SARV-CoV-2: Testing and genomic sequencing in pandemics
COVID-19 cast a renewed spotlight on the vulnerability of humankind. This pandemic affected all people across all nations on all levels. A highly transmissible pathogen literally hobbled economies, healthcare systems, and daily activities. The World Health Organisation acknowledged the debilitating results sewn by the disease, but also emphasised the advances made by science in the fields of diagnostic testing and vaccine development.
Genomic sequencing inarguably enabled specialists to identify the characteristics of SARS-CoV-2. This knowledge aided the speedy development of diagnostics and the production of vaccines.
Genomic sequencing is a method used to decipher the order of DNA nucleotides. These nucleotides contain the essential information on how organisms are formed and function.
Compared to a human genome, which consists of more than three billion nucleotides, a SARS-CoV-2 genome is quite small, having approximately 30,000 bases. This allowed scientists to rapidly decode or sequence the viral genome and identify its characteristics.
Viruses change or mutate as they progress. Some genetic changes are irrelevant and do not alter the transmissibility or effects of the disease. However, other viral mutations alter how the human immune system recognises and responds to the virus. New mutations may spread faster and be resistant to symptomatic treatments and vaccines.
This decoding method also led to the identification of the emerging variants, commonly referred to as the UK, South African, and Brazilian strains of the virus. Genomic sequencing undoubtedly delivered essential information on the biology and evolution of SARS-CoV2.
The importance of global genomic sequencing
Fast, global genome sequencing is a viable answer to staying on top of this virus and developing medical control measures to counter it.
The emergence of the new variants highlighted the importance of diagnostic testing, such as the PCR analysis carried out by the chosen Matrix laboratory partner, together with continued genomic sequencing. But some countries seem to underpin the importance of genomic sequencing and diagnostics more than others.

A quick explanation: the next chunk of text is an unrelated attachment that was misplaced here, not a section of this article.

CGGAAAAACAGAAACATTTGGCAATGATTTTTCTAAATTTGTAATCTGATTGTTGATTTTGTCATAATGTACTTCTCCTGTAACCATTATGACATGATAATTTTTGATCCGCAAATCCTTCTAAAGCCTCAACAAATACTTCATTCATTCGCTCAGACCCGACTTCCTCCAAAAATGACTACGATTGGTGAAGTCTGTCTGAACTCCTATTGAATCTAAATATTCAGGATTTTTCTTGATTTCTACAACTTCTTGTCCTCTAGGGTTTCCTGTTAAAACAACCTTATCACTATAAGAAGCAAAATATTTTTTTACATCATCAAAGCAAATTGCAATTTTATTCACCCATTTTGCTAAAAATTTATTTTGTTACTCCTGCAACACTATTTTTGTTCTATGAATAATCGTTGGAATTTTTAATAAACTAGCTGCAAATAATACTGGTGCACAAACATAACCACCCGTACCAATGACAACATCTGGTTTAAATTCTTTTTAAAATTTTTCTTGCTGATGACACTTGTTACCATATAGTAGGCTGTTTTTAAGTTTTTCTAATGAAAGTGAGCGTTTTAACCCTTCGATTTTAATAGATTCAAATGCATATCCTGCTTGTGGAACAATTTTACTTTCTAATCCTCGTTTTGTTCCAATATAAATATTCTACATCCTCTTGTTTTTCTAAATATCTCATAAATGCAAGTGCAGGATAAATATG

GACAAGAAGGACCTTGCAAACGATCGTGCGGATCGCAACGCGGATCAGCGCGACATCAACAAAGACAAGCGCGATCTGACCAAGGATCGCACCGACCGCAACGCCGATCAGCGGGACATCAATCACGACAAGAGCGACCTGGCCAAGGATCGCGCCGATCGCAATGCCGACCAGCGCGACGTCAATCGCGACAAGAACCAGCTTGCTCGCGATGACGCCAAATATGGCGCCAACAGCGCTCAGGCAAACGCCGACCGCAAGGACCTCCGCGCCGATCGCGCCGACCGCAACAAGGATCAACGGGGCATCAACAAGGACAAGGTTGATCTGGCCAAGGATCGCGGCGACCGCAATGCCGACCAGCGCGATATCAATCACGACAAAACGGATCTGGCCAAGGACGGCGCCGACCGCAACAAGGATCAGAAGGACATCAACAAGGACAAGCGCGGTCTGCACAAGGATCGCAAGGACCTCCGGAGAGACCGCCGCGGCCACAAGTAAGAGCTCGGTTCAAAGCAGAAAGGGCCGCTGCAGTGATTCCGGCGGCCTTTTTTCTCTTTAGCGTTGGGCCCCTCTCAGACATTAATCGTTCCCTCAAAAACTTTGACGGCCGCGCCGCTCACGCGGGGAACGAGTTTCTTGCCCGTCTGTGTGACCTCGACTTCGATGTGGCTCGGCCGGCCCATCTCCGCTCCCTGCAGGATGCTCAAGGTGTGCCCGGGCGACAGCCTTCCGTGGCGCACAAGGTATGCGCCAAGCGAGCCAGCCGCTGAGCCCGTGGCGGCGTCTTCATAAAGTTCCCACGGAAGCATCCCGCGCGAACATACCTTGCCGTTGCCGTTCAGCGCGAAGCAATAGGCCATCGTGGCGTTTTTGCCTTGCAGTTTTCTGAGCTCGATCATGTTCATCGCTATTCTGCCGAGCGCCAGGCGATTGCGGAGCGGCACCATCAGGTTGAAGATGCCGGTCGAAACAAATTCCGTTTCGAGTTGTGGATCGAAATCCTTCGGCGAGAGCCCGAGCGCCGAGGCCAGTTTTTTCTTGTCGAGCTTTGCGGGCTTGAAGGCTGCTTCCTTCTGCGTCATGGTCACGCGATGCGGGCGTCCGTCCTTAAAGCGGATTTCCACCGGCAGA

The UK is at the forefront of testing and genomic sequencing, aiming to increase genome sequencing to 20,000 per week by the end of March 2021. The US committed itself to renew its focus and drive on genomic coding. The global commitment to this invaluable strategy is however lacking. There are developed and emerging countries that have no genome sequencing data at all.
The implementation of the vaccination rollouts invariably increases the probability of further SARV-CoV-2 mutations. Resistant mutations can nullify attempts to contain the pandemic. It is thus crucial that ongoing information is gathered to not only identify new variants but evaluate the efficacy of medical measures on existing ones.
Widespread and sufficient testing and genomic sequencing will provide up-to-date information on mutations and enable world health systems to adapt responses accordingly. This focus will not only aid the global battle against COVID-19 but will also help to rapidly address emerging and re-emerging infections.
Matrix Diagnostics supplies and processes rapid antigen and rapid antibody testing to promote the drive for aggressive testing and genomic sequencing.